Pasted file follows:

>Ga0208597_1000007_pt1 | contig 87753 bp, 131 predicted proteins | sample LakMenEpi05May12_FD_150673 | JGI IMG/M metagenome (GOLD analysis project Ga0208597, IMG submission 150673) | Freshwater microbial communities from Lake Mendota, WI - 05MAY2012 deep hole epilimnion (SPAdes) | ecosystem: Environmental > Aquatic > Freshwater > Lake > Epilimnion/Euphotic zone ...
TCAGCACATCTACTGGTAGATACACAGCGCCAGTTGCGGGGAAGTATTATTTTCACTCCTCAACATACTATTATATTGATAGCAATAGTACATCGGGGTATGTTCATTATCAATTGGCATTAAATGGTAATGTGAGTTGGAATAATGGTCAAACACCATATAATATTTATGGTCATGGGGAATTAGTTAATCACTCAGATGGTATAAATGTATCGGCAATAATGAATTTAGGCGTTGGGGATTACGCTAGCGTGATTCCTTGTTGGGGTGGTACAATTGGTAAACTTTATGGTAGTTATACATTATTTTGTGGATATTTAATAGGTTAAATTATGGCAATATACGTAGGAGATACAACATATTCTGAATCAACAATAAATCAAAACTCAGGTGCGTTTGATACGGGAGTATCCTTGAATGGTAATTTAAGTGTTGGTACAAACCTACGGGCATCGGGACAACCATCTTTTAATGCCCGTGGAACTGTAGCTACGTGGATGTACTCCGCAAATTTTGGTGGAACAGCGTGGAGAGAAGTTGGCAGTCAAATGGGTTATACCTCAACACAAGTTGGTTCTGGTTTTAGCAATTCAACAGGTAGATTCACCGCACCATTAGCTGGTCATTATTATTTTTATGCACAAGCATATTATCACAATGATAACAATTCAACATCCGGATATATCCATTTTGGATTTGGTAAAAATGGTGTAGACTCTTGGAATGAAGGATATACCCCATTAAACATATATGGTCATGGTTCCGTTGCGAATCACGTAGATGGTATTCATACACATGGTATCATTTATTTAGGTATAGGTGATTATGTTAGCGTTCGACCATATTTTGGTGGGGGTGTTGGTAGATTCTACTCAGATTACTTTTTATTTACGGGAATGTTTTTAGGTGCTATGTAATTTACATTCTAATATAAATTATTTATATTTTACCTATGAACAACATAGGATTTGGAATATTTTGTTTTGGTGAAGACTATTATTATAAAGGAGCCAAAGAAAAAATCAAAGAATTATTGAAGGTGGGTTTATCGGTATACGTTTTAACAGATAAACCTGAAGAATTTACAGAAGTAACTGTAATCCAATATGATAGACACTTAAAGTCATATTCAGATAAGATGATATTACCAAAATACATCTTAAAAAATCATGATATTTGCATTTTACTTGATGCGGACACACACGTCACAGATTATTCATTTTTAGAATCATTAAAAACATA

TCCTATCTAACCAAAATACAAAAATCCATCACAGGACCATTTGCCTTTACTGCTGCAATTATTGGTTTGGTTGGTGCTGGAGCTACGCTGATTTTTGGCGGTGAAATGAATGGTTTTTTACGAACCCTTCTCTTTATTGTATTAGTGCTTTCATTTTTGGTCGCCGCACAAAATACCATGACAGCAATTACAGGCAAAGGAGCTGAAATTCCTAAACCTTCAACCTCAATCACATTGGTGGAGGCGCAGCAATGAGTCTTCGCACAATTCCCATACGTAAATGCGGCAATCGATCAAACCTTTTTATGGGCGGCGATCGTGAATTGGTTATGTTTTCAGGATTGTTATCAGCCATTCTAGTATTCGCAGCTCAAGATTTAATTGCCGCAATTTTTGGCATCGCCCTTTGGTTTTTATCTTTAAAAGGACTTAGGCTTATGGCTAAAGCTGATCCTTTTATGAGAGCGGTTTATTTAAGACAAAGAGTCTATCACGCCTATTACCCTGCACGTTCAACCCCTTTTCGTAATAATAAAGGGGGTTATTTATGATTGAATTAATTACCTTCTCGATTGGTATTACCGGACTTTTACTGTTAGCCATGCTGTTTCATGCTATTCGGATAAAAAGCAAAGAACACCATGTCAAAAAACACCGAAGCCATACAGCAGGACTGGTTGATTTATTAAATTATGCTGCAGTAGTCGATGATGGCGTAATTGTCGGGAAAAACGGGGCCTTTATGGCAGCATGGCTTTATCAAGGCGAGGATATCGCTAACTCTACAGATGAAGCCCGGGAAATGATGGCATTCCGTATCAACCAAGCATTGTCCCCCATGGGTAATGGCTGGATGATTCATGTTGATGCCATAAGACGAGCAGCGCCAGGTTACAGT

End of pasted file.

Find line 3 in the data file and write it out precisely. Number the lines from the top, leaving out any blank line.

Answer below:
TCCTATCTAACCAAAATACAAAAATCCATCACAGGACCATTTGCCTTTACTGCTGCAATTATTGGTTTGGTTGGTGCTGGAGCTACGCTGATTTTTGGCGGTGAAATGAATGGTTTTTTACGAACCCTTCTCTTTATTGTATTAGTGCTTTCATTTTTGGTCGCCGCACAAAATACCATGACAGCAATTACAGGCAAAGGAGCTGAAATTCCTAAACCTTCAACCTCAATCACATTGGTGGAGGCGCAGCAATGAGTCTTCGCACAATTCCCATACGTAAATGCGGCAATCGATCAAACCTTTTTATGGGCGGCGATCGTGAATTGGTTATGTTTTCAGGATTGTTATCAGCCATTCTAGTATTCGCAGCTCAAGATTTAATTGCCGCAATTTTTGGCATCGCCCTTTGGTTTTTATCTTTAAAAGGACTTAGGCTTATGGCTAAAGCTGATCCTTTTATGAGAGCGGTTTATTTAAGACAAAGAGTCTATCACGCCTATTACCCTGCACGTTCAACCCCTTTTCGTAATAATAAAGGGGGTTATTTATGATTGAATTAATTACCTTCTCGATTGGTATTACCGGACTTTTACTGTTAGCCATGCTGTTTCATGCTATTCGGATAAAAAGCAAAGAACACCATGTCAAAAAACACCGAAGCCATACAGCAGGACTGGTTGATTTATTAAATTATGCTGCAGTAGTCGATGATGGCGTAATTGTCGGGAAAAACGGGGCCTTTATGGCAGCATGGCTTTATCAAGGCGAGGATATCGCTAACTCTACAGATGAAGCCCGGGAAATGATGGCATTCCGTATCAACCAAGCATTGTCCCCCATGGGTAATGGCTGGATGATTCATGTTGATGCCATAAGACGAGCAGCGCCAGGTTACAGT